by Ron Gibson, Jr.
I swung the door open, turned on the light and marveled at the murky lake that now lived in our house. It must have been five foot deep.
by Mehrnoosh Torbatnejad
For the girls above or below / five foot something / For the legs so long / they tangle when we saunter / through corridors
by Diane Yannick
There is no rating low enough to compensate for the way this book has ruined my life. Whatever you do, don’t read it as it will haunt you.
by Jackleen Holton Hookway
The temperature in the Central Valley had dropped to a record low. I scraped the frost off the windshield before I drove myself to the hospital.
by Johnson Cheu
If you’ve read just about any disabled person’s blog—especially if they’ve got a “Top Ten: Don’t Do This When You See Me” list—you already know how I feel about people telling me that I inspire them.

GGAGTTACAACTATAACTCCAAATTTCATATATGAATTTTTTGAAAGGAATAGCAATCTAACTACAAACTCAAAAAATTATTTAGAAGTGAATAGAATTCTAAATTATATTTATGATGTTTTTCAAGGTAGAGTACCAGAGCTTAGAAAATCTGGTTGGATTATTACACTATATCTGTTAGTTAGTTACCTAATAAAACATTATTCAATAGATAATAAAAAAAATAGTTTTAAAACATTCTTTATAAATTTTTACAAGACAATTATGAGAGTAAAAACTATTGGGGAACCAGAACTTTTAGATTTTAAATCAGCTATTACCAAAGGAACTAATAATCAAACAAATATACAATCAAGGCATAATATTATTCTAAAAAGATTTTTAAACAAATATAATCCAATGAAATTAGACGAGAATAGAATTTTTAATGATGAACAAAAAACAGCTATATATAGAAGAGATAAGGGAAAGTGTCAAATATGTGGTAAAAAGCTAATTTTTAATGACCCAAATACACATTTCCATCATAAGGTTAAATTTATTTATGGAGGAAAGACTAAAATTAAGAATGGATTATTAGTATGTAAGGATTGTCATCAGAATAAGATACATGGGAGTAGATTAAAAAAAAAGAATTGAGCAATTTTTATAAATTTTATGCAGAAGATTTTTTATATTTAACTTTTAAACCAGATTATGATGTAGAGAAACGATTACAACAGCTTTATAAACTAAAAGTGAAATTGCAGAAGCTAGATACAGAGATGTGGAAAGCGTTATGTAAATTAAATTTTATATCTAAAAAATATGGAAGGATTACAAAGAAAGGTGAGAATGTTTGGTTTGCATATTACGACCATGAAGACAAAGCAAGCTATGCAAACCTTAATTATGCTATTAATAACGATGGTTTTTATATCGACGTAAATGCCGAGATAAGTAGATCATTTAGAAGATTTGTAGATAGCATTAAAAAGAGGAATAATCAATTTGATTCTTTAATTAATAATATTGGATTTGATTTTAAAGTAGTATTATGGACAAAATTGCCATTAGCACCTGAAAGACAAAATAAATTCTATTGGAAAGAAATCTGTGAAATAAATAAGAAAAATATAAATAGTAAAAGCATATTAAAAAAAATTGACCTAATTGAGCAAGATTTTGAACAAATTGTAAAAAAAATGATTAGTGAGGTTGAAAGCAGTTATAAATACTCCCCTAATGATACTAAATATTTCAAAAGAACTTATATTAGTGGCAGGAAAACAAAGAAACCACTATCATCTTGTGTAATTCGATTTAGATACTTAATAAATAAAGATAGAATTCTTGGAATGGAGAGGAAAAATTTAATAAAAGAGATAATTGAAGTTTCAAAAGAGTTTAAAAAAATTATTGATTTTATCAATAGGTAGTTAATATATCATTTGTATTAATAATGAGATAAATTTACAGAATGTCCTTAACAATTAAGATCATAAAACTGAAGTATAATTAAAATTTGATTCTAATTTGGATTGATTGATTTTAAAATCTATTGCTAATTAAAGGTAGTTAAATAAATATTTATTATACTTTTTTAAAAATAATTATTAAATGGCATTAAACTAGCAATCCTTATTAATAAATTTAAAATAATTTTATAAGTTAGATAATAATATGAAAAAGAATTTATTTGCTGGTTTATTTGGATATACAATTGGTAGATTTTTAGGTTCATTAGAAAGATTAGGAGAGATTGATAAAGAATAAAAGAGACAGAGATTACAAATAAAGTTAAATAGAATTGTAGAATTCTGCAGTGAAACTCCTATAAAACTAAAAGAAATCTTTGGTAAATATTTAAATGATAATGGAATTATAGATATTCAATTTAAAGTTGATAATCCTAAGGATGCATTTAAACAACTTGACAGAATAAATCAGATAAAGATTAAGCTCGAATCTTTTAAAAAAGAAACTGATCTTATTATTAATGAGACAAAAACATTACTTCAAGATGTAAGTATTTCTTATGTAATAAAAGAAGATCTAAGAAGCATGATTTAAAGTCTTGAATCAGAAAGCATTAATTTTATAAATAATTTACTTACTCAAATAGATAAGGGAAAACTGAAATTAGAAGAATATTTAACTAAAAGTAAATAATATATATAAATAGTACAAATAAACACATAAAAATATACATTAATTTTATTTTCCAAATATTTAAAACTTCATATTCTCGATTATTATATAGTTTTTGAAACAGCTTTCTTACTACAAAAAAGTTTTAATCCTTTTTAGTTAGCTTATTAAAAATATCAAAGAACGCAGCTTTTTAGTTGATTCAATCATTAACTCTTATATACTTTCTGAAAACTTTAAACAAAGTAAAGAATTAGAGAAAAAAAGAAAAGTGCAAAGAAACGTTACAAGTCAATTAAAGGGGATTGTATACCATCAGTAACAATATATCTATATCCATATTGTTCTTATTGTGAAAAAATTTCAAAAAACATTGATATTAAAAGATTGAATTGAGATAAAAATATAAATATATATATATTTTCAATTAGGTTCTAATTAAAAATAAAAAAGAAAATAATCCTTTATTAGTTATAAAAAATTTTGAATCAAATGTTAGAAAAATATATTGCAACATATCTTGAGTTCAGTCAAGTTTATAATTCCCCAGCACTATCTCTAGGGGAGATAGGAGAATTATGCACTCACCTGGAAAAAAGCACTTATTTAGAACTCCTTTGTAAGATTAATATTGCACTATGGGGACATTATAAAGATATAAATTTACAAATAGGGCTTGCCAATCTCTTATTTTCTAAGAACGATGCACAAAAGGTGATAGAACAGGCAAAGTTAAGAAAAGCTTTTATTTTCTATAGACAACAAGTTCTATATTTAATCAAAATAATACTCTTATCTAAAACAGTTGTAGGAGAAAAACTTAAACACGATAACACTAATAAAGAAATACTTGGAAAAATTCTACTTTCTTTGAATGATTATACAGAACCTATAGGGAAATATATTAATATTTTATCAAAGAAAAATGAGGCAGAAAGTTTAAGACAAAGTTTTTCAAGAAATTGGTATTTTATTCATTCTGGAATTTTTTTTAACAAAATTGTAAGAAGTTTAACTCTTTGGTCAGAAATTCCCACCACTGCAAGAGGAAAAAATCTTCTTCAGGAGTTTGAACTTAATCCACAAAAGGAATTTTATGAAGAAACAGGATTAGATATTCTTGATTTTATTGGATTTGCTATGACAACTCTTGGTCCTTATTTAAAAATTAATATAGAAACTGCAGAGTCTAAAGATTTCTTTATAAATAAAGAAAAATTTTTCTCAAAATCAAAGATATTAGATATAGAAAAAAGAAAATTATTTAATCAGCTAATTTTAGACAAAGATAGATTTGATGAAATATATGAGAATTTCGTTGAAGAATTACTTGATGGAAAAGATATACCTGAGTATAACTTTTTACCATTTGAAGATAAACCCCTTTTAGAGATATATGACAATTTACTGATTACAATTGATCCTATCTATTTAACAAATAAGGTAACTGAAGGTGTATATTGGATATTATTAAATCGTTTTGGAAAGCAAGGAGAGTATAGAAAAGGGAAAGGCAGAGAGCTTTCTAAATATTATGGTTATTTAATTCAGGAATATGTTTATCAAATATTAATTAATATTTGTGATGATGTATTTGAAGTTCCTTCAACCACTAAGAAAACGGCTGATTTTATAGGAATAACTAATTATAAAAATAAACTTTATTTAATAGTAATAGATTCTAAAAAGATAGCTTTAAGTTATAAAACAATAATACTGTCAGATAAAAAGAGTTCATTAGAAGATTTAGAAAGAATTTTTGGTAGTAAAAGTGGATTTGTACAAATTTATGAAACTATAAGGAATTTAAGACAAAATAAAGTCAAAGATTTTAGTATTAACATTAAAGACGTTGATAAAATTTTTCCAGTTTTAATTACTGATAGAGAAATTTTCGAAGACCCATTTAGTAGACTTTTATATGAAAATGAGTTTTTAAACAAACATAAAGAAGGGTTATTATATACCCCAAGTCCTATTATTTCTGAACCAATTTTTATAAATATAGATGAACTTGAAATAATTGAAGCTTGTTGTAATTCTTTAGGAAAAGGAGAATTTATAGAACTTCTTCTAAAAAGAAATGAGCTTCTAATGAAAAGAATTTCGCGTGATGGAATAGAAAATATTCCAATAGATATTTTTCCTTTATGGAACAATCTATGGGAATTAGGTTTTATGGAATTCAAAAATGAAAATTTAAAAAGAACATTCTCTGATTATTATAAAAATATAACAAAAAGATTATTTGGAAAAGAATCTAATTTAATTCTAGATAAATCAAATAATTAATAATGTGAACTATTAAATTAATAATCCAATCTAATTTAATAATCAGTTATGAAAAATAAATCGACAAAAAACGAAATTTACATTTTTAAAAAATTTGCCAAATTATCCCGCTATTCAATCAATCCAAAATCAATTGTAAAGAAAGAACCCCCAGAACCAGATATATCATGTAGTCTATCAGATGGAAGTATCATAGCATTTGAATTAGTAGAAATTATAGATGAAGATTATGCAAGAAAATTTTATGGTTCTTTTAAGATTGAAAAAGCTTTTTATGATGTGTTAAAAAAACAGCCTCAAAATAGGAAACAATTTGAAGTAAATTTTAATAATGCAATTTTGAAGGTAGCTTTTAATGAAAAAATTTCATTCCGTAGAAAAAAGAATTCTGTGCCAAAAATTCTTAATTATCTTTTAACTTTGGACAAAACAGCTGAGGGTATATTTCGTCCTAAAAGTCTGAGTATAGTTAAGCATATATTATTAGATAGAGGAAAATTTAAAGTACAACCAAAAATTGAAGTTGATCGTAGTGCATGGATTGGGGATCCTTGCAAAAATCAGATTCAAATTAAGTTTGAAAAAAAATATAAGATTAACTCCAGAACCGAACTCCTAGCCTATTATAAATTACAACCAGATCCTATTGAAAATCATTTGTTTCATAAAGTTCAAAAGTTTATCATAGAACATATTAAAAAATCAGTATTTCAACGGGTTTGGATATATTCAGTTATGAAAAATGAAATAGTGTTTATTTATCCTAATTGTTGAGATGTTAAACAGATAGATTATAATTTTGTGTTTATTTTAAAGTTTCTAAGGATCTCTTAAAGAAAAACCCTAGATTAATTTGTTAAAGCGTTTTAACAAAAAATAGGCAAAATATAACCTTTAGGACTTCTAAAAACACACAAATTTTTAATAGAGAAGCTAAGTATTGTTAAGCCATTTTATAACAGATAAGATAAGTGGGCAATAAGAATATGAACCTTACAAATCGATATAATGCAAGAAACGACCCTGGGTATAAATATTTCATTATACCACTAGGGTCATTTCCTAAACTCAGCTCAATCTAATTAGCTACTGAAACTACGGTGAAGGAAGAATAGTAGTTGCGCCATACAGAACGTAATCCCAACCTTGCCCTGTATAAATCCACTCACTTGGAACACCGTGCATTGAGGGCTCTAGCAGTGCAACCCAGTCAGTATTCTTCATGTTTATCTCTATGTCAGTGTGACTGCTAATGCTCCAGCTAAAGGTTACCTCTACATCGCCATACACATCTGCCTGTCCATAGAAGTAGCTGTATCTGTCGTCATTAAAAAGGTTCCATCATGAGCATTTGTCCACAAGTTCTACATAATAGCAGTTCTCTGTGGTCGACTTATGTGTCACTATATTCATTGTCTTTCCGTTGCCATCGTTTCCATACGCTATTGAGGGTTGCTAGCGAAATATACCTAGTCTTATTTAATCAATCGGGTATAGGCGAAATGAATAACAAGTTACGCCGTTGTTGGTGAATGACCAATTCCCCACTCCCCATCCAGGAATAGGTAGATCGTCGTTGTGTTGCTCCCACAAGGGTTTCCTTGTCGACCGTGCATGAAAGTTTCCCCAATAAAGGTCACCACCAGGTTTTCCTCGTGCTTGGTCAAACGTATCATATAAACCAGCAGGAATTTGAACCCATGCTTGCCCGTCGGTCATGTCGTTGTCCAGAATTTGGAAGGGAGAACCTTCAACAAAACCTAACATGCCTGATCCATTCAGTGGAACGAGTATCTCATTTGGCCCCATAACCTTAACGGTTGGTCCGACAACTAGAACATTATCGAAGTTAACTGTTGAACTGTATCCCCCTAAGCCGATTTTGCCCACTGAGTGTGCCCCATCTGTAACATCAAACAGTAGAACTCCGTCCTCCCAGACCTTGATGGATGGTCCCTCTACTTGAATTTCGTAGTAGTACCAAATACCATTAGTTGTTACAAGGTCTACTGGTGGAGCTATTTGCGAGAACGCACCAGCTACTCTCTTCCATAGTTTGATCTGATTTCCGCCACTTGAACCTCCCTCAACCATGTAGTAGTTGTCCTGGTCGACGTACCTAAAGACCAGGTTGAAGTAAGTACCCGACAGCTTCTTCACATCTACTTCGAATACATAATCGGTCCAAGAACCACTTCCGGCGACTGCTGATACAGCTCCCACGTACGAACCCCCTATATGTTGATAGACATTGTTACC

SCENE 1: CHAFFEE RESIDENCE, Washington, D.C., February, 1857, Moving-In Day. The flat is shaping up to be a modestly upper-class Victorian residence—resplendent rugs, elegantly-shaped tables and chairs, gas lamps and a fire in the fireplace.
Dear Dr. Donna: My problem isn’t a new one but it’s new to me. In fact, when others said they had this problem I just thought they were making excuses and procrastinating.
by Jay Merill
One chilly Saturday Den goes with her mother to the Botanical Gardens. Den wants to walk in the part with the wizened tree trunks, where the grass sprouts up in clumps. Where the earth is more like grit.
by Michael Chitwood
He cradles the chicken with his right arm, holding it nested against his mid-section. He takes a booth and puts the chicken beside him on the bench seat.
by Emile DeWeaver
A poet held a workshop in San Quentin and told the class, “We shouldn’t fool ourselves. Poetry is not
going to change the world.”